Encouraging a baby to crawl can be done easily at home. The below tips can help.
- Have regular tummy time as it is a single activity with multiple benefits. It strengthens almost every muscle in the baby’s body, paving way for complex movements such as crawling. AAP recommends two to three sessions of tummy time play every day with each session lasting for at least five minutes (9). As the infant grows, increase tummy time.
- Work on the infant’s curiosity and encourage them to reach for objects. This inquisitiveness can be leveraged to improve their motor skills. Parents can place objects around the baby and then encourage the little one to reach for them. It creates a strong intent for the baby to move their body, thus stimulating crawling.
- Get him to sit as sitting helps improve the supporting capabilities of the back muscles. Once the baby is six months old, place him in a sitting position and let him stay that way for a few minutes. Repeat the activity every day.
- Creeping is important too, even if it may seem awkward to see the baby creep around the house! Nevertheless, the creeping movement helps the baby learn to move forward and is vital for creating a foundation for subsequent crawling skills of the infant.
- Make crawling interesting for the baby, once the baby is a full-fledged crawler. Hiding toys or playing peek-a-boo ensure that the infant crawls a lot. If at any moment the baby stumbles and falls, just give him a reassuring hug and let him go back to crawling.
Exercises To Help A Baby Crawl
Each activity stimulates a specific pre-crawling stage thus encouraging the baby to crawl:
1. What’s that?
Age to play: Two months
Stimulates: Pre-crawling stage one – holding head up
- Put the infant on his tummy and sit in front of him with his favorite toy or rattle.
- Shake the rattle gently to get the baby’s attention. The baby invariably raises his head to take a good look at the object.
- Move the rattle around in a horizontal plane. At two months, infants can follow the path of a moving object of interest within their field of vision (2).
- Watching the rattle move around helps strengthen the baby’s neck muscles.
2. Reach for the toy:
Age to play: Four months
Stimulates: Pre-crawling stage two – pushing elbows
- Put the baby on his tummy and put some toys around the little one. The toys should be within reach.
- Encourage the infant to pick up the toys. Since the baby is on the tummy, he will put his weight on one elbow to use the other hand to hold the toy. It helps strengthen the arm muscles to bear the body weight better.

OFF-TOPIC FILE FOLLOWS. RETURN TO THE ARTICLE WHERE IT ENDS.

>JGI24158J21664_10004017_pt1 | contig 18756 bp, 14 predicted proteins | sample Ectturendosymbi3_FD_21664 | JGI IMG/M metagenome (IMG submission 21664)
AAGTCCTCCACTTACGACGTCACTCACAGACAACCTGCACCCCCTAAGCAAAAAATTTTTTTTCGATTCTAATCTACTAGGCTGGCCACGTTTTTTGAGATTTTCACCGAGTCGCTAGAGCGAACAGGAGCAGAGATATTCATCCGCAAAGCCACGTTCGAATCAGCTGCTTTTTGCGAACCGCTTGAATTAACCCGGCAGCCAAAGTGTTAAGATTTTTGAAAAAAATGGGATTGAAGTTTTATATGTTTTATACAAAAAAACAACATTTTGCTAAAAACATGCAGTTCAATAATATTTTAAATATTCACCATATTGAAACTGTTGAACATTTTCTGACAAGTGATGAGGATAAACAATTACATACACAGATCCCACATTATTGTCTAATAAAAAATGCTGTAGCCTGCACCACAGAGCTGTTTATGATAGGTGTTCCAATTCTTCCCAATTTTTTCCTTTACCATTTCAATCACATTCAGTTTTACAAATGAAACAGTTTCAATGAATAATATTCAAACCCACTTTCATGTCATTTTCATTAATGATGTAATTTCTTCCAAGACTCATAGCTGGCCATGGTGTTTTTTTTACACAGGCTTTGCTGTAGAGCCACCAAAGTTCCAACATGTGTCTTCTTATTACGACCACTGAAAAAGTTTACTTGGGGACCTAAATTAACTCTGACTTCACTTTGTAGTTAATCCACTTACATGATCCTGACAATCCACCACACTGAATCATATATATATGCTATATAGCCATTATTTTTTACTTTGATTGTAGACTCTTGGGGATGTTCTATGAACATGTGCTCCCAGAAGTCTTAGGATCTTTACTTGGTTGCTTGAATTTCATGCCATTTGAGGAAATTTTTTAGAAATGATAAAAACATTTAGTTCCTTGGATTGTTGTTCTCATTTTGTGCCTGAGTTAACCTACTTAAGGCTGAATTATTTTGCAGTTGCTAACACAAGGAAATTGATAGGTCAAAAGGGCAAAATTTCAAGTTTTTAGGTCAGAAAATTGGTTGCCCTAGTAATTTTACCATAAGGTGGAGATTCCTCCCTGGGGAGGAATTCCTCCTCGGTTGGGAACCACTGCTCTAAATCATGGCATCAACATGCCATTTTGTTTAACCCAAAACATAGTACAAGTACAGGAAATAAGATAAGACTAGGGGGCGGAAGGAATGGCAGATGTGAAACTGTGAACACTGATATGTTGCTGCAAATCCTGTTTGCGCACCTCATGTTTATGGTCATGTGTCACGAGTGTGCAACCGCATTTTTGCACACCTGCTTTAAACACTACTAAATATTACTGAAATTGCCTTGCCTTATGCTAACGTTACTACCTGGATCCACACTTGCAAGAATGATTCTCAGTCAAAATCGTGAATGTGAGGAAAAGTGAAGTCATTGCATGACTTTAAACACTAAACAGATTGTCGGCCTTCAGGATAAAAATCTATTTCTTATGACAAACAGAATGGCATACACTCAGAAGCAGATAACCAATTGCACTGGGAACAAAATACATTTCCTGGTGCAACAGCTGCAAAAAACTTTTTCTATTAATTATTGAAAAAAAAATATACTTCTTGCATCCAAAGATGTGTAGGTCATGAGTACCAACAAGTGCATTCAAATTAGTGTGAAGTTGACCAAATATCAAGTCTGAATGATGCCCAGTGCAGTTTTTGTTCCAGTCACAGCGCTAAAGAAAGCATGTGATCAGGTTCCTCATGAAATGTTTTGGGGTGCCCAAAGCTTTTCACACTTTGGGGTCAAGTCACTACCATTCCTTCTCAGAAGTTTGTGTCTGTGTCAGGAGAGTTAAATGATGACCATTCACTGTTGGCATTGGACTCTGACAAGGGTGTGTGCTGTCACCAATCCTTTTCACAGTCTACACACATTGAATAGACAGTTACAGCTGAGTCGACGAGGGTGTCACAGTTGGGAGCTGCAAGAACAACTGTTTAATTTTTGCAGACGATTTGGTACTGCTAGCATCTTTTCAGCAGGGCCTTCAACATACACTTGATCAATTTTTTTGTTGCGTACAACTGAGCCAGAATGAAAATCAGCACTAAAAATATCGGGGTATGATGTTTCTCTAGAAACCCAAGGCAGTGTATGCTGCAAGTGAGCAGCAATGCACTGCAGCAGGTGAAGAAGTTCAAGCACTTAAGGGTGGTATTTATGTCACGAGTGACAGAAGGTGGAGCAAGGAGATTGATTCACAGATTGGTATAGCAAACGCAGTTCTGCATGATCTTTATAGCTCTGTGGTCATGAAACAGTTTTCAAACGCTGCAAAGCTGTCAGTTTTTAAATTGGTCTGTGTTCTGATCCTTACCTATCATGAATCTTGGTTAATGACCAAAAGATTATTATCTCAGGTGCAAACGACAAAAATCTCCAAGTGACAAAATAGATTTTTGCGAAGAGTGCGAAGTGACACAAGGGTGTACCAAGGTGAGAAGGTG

- Place the toys around each arm so that the infant alternates between elbows of both arms to support body weight.
3. Assisted crawling position:
Age to play: Six months
Stimulates: Pre-crawling stage three – supporting body weight
- At six months, the baby can at least support the body weight on all fours, which means he can get into a crawling position (4).
- Put the baby in the crawling position. Now take a soft towel, roll it to make a rope, and gently pass it around the chest of the baby. Hold the two loose ends of the towel firmly on the top.
- The towel acts as a harness that supports the baby to stay longer in the crawling position thus strengthening the leg and arm muscles to hold the body weight longer.
- Place the baby’s favorite toys in front of him to play in the crawling position. Hold the baby for three to five minutes initially, and gradually increase the time spent on the exercise as the baby gets older.
4. Follow the moving toy:
Age to play: Eight months
Stimulates: Pre-crawling stage four – creeping
- Tie a car to a string and put it in front of the baby, who is on his tummy.
- Slowly pull the car away from the baby while encouraging him to follow it.
- The baby will start creeping towards the moving toy to catch it. Play the game regularly once the infant begins to creep.
5. Crossing the tunnel:
Age to play: Nine months
Stimulates: Stage five – crawling
- Buy a small toy tunnel made of nylon. Ensure the mouths of the tunnel are broad enough to accommodate the baby.
- Put toys at one end of the tunnel and the baby at the other end.